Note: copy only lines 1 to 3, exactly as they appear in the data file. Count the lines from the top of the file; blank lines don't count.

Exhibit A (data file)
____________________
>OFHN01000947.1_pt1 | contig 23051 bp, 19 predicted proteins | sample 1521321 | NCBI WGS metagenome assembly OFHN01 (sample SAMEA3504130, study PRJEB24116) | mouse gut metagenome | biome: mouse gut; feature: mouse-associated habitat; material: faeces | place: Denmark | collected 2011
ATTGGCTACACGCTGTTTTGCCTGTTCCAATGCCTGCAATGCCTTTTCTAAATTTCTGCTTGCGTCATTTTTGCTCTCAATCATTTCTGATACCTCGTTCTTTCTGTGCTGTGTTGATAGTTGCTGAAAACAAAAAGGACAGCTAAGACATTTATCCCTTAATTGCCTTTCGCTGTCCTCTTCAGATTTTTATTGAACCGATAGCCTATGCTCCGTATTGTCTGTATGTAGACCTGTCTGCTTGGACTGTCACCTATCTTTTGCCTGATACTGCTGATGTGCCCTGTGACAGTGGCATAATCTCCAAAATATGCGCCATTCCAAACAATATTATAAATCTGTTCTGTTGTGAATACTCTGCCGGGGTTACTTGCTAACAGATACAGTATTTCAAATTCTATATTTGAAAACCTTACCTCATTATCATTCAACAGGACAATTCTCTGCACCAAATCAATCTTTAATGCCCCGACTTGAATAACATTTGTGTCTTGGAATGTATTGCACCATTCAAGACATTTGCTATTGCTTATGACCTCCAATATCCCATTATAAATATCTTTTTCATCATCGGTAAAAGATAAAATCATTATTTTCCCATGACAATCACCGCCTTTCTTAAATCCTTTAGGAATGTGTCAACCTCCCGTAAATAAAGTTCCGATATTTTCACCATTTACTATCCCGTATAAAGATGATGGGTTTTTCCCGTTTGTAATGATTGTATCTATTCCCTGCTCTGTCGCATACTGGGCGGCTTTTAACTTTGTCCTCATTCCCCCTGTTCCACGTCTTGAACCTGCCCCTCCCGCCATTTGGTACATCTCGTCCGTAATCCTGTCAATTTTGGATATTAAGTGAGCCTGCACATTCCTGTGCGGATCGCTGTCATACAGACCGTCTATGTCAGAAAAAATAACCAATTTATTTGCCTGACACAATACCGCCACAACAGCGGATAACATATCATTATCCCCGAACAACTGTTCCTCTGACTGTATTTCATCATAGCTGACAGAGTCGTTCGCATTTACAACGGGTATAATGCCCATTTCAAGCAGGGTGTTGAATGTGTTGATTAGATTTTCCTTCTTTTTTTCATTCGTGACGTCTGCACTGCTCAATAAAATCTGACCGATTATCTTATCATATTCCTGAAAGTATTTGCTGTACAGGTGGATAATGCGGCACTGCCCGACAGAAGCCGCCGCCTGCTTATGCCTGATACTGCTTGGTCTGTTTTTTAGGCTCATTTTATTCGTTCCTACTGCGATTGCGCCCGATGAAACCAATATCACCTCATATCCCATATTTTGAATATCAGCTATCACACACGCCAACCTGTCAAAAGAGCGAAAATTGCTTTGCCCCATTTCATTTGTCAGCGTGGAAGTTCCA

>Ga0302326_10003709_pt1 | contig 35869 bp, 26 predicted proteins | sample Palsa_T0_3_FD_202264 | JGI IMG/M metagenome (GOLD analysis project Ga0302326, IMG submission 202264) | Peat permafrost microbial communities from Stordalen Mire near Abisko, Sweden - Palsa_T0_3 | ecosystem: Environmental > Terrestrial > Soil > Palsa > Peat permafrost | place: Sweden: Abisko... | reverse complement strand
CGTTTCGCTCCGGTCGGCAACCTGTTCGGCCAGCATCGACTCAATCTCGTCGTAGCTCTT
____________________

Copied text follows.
>OFHN01000947.1_pt1 | contig 23051 bp, 19 predicted proteins | sample 1521321 | NCBI WGS metagenome assembly OFHN01 (sample SAMEA3504130, study PRJEB24116) | mouse gut metagenome | biome: mouse gut; feature: mouse-associated habitat; material: faeces | place: Denmark | collected 2011
ATTGGCTACACGCTGTTTTGCCTGTTCCAATGCCTGCAATGCCTTTTCTAAATTTCTGCTTGCGTCATTTTTGCTCTCAATCATTTCTGATACCTCGTTCTTTCTGTGCTGTGTTGATAGTTGCTGAAAACAAAAAGGACAGCTAAGACATTTATCCCTTAATTGCCTTTCGCTGTCCTCTTCAGATTTTTATTGAACCGATAGCCTATGCTCCGTATTGTCTGTATGTAGACCTGTCTGCTTGGACTGTCACCTATCTTTTGCCTGATACTGCTGATGTGCCCTGTGACAGTGGCATAATCTCCAAAATATGCGCCATTCCAAACAATATTATAAATCTGTTCTGTTGTGAATACTCTGCCGGGGTTACTTGCTAACAGATACAGTATTTCAAATTCTATATTTGAAAACCTTACCTCATTATCATTCAACAGGACAATTCTCTGCACCAAATCAATCTTTAATGCCCCGACTTGAATAACATTTGTGTCTTGGAATGTATTGCACCATTCAAGACATTTGCTATTGCTTATGACCTCCAATATCCCATTATAAATATCTTTTTCATCATCGGTAAAAGATAAAATCATTATTTTCCCATGACAATCACCGCCTTTCTTAAATCCTTTAGGAATGTGTCAACCTCCCGTAAATAAAGTTCCGATATTTTCACCATTTACTATCCCGTATAAAGATGATGGGTTTTTCCCGTTTGTAATGATTGTATCTATTCCCTGCTCTGTCGCATACTGGGCGGCTTTTAACTTTGTCCTCATTCCCCCTGTTCCACGTCTTGAACCTGCCCCTCCCGCCATTTGGTACATCTCGTCCGTAATCCTGTCAATTTTGGATATTAAGTGAGCCTGCACATTCCTGTGCGGATCGCTGTCATACAGACCGTCTATGTCAGAAAAAATAACCAATTTATTTGCCTGACACAATACCGCCACAACAGCGGATAACATATCATTATCCCCGAACAACTGTTCCTCTGACTGTATTTCATCATAGCTGACAGAGTCGTTCGCATTTACAACGGGTATAATGCCCATTTCAAGCAGGGTGTTGAATGTGTTGATTAGATTTTCCTTCTTTTTTTCATTCGTGACGTCTGCACTGCTCAATAAAATCTGACCGATTATCTTATCATATTCCTGAAAGTATTTGCTGTACAGGTGGATAATGCGGCACTGCCCGACAGAAGCCGCCGCCTGCTTATGCCTGATACTGCTTGGTCTGTTTTTTAGGCTCATTTTATTCGTTCCTACTGCGATTGCGCCCGATGAAACCAATATCACCTCATATCCCATATTTTGAATATCAGCTATCACACACGCCAACCTGTCAAAAGAGCGAAAATTGCTTTGCCCCATTTCATTTGTCAGCGTGGAAGTTCCA

>Ga0302326_10003709_pt1 | contig 35869 bp, 26 predicted proteins | sample Palsa_T0_3_FD_202264 | JGI IMG/M metagenome (GOLD analysis project Ga0302326, IMG submission 202264) | Peat permafrost microbial communities from Stordalen Mire near Abisko, Sweden - Palsa_T0_3 | ecosystem: Environmental > Terrestrial > Soil > Palsa > Peat permafrost | place: Sweden: Abisko... | reverse complement strand